Playing for the Visalia Mets in single A ball Theodore won the California League MVP award in 1971. He batted .333 and showed surprising power with 28 H.R.s.
George worked his way up to triple A, hitting very well at every level. He led the AAA Tidewater team with a .296 batting average, 9 home runs and 78 RBI in 1972. Primarily playing first base Theodore excelled in the field leading the International league in put-outs.
due to his tall lanky frame. That coupled with his strange stride, big honker, crazy hair, thick eye glasses and hunched back made Theodore a standout player with New York fans. Basically because of the way he stood out.
>"I'm not a gifted athlete, so I have to perform up to what I think I can."
>"I've been trying transcendental meditation, and that helps me be passive and wait on the curve. I've got to find something else to hit the slider."
"I am embedded in boredom, stagnation and regression, and I am thinking of returning to Mexico, where I played winter ball for vacation and cultural investigation."
It sounded like a letter in a Ken Burns documentary.
This is why we loved this guy. He was more like one of us fans than a player.
He was paid $15,000 to play in 1973 but if he could have afforded it he would have played for nothing.
Early injuries to key players helped him hang on and he filled in for John Milner, Willie Mays and Cleon Jones. He heated up at the end of April and in late May he loved L.A., going 7 for 15 in three games on a west coast road trip. He was batting an impressive .295, tops on the team for a regular or bench player.
Jon Springer of Mets By The Numbers The Stork said,"I thought it would help my batting."
Theodore, for reasons I can only imagine, was batting third, and having a good night with 2 hits and an RBI.
With New York up 7-2 he led off the 9th inning. Padres relief pitcher Gary Ross had a touch of wildness and he hit George with a pitch, right in the eye, breaking his glasses, knocking him down and out.
The Mets as well as we fans feared the worst, hearing reports of possible blindness. But The Stork was a flexible fellow. He returned able to play only five days later.
1973 Mets Fantazy Card Microscopic Focus: >>>>>>THE COLLISION
The Mets were hounded by injuries to key players for much of the season in 1973. Most injuries were inflicted by the opposition but one was self inflicted and knocked two players out of one game.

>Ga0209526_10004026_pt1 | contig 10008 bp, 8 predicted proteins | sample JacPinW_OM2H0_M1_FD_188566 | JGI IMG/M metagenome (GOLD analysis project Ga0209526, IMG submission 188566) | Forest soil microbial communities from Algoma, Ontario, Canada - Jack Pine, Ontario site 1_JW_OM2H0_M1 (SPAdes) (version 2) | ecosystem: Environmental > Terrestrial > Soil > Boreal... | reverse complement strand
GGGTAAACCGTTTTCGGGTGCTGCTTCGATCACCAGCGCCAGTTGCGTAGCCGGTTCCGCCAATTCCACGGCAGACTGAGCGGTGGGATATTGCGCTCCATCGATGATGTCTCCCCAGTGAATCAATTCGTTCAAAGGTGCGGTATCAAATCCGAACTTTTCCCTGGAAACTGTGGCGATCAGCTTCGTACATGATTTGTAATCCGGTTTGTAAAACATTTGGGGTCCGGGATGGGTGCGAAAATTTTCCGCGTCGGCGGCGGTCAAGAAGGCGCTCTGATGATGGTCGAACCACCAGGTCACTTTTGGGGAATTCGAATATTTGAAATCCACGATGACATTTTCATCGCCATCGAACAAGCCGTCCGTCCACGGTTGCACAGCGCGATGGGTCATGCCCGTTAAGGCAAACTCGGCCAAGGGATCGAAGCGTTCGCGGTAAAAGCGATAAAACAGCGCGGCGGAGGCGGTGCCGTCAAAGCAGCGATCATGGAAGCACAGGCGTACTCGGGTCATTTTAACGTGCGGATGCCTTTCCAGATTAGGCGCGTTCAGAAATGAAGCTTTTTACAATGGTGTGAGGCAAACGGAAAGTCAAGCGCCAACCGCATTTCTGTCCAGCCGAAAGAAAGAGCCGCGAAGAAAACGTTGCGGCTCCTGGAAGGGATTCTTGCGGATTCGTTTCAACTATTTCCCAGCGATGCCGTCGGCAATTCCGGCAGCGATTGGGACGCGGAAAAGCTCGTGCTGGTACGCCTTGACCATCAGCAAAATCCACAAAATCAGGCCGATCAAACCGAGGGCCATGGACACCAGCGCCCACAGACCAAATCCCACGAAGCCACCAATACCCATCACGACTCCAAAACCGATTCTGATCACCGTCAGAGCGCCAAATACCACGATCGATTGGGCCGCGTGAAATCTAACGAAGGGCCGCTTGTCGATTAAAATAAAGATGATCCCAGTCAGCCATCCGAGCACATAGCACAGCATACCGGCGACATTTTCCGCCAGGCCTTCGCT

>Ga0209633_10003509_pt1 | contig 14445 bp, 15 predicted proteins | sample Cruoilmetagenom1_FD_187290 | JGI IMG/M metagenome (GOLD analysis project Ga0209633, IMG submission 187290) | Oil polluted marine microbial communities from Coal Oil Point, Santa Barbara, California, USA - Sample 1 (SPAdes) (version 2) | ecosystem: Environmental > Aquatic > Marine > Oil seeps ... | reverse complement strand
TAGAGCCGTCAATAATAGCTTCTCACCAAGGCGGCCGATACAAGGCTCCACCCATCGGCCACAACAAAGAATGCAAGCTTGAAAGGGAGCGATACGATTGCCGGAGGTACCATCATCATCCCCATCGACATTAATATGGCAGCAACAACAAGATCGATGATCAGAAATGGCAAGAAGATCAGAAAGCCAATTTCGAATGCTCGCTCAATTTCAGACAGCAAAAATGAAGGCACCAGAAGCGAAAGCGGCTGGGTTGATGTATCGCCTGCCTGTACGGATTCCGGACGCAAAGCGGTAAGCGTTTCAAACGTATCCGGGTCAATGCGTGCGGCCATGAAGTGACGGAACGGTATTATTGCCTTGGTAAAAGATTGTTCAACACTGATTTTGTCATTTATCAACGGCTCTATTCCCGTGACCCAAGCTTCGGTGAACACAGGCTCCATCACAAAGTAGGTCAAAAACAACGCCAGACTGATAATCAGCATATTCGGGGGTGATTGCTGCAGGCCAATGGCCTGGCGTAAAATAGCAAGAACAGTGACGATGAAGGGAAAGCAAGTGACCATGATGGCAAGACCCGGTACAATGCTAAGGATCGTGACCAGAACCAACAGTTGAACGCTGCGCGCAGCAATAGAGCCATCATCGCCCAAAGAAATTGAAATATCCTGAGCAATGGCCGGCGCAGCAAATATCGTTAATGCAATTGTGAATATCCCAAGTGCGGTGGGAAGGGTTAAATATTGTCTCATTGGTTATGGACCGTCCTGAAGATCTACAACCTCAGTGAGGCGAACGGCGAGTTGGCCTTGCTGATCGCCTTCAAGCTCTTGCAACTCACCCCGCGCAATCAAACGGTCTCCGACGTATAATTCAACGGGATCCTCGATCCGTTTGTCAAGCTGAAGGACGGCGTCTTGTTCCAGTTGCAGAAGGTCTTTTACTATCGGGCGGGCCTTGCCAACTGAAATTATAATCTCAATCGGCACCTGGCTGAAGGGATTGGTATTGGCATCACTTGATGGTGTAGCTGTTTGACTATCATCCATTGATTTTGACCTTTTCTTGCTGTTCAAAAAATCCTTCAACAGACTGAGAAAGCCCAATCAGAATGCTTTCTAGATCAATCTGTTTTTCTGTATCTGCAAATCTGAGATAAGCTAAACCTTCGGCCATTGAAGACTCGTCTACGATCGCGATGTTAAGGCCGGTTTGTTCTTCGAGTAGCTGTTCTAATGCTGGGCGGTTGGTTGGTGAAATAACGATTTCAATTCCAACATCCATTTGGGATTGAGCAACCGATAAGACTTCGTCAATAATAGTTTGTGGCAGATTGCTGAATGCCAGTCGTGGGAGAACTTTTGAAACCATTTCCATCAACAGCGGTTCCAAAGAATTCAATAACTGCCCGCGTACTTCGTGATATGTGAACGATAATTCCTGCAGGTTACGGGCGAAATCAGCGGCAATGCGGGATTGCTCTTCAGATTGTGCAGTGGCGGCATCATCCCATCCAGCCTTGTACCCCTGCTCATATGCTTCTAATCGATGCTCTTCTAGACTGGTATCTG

When any Mets fan hears the name George Theodore a few things come to mind, but one stands above the rest. George was weird, wild and wacky and made a number of contributions during 1973. Had some nice hot streaks, some big hits. But there's one incident that has burned The Storks name in our skulls for all time.
All seasoned Mets fans know the play. Is there a Met fan blog that hasn't touched on it? I think not. If you don't know the tale, or if you want to hear it again, pull up a chair.
July 7, 1973.
Things went south right away as Hennigan walked Mike Lum leading off. Then pinch hitter Johnny Oats layed down a bunt that didn't look like a sacrifice. It went past Hennigan coming off the mound and dribbled towards New York 2nd baseman Felix Millan for a perfect bunt single.
He should have cleared that with Hahn, who was running at full tilt, both players heedless of their proximity to each other. Fans in the stands saw it in their mind before it happened because it was obvious that they would converge. It wasn't as obvious to folks at home watching on T.V., but even we had time to brace ourselves for contact as both players came into frame.
Theodore lay crunched, hunched and motionless. He looked dead. Hahn was down, but showing signs of life. He tried to get up and retrieve the ball, clutching his rib cage in pain. He began to crawl toward it as it rolled away, then collapsed.